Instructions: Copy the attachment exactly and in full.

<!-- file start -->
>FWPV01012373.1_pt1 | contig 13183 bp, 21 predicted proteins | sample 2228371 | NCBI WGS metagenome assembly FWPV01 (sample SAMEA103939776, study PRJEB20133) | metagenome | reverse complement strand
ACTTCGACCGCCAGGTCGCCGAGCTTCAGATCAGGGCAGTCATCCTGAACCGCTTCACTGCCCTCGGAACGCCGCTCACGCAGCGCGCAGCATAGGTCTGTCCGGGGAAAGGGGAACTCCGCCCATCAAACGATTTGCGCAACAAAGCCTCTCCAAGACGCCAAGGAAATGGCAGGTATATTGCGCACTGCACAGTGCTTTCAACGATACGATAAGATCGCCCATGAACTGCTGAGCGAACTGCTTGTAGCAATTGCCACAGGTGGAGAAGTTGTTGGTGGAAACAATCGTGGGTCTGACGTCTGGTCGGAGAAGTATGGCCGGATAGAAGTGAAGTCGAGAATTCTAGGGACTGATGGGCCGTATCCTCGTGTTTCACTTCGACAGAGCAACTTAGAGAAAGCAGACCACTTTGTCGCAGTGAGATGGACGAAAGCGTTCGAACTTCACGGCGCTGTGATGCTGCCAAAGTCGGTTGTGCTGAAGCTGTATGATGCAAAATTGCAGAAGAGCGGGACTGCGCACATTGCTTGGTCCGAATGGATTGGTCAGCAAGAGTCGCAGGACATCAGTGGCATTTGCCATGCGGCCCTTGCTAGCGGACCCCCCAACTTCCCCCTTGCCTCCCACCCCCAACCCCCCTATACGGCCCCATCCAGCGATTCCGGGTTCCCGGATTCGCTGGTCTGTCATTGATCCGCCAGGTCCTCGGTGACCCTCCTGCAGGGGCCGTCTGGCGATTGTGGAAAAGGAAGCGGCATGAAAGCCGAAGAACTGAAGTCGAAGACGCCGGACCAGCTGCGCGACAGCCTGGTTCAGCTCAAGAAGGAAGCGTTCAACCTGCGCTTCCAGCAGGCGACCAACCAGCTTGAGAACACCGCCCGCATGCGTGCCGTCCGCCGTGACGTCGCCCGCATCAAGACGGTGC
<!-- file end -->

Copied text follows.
>FWPV01012373.1_pt1 | contig 13183 bp, 21 predicted proteins | sample 2228371 | NCBI WGS metagenome assembly FWPV01 (sample SAMEA103939776, study PRJEB20133) | metagenome | reverse complement strand
ACTTCGACCGCCAGGTCGCCGAGCTTCAGATCAGGGCAGTCATCCTGAACCGCTTCACTGCCCTCGGAACGCCGCTCACGCAGCGCGCAGCATAGGTCTGTCCGGGGAAAGGGGAACTCCGCCCATCAAACGATTTGCGCAACAAAGCCTCTCCAAGACGCCAAGGAAATGGCAGGTATATTGCGCACTGCACAGTGCTTTCAACGATACGATAAGATCGCCCATGAACTGCTGAGCGAACTGCTTGTAGCAATTGCCACAGGTGGAGAAGTTGTTGGTGGAAACAATCGTGGGTCTGACGTCTGGTCGGAGAAGTATGGCCGGATAGAAGTGAAGTCGAGAATTCTAGGGACTGATGGGCCGTATCCTCGTGTTTCACTTCGACAGAGCAACTTAGAGAAAGCAGACCACTTTGTCGCAGTGAGATGGACGAAAGCGTTCGAACTTCACGGCGCTGTGATGCTGCCAAAGTCGGTTGTGCTGAAGCTGTATGATGCAAAATTGCAGAAGAGCGGGACTGCGCACATTGCTTGGTCCGAATGGATTGGTCAGCAAGAGTCGCAGGACATCAGTGGCATTTGCCATGCGGCCCTTGCTAGCGGACCCCCCAACTTCCCCCTTGCCTCCCACCCCCAACCCCCCTATACGGCCCCATCCAGCGATTCCGGGTTCCCGGATTCGCTGGTCTGTCATTGATCCGCCAGGTCCTCGGTGACCCTCCTGCAGGGGCCGTCTGGCGATTGTGGAAAAGGAAGCGGCATGAAAGCCGAAGAACTGAAGTCGAAGACGCCGGACCAGCTGCGCGACAGCCTGGTTCAGCTCAAGAAGGAAGCGTTCAACCTGCGCTTCCAGCAGGCGACCAACCAGCTTGAGAACACCGCCCGCATGCGTGCCGTCCGCCGTGACGTCGCCCGCATCAAGACGGTGC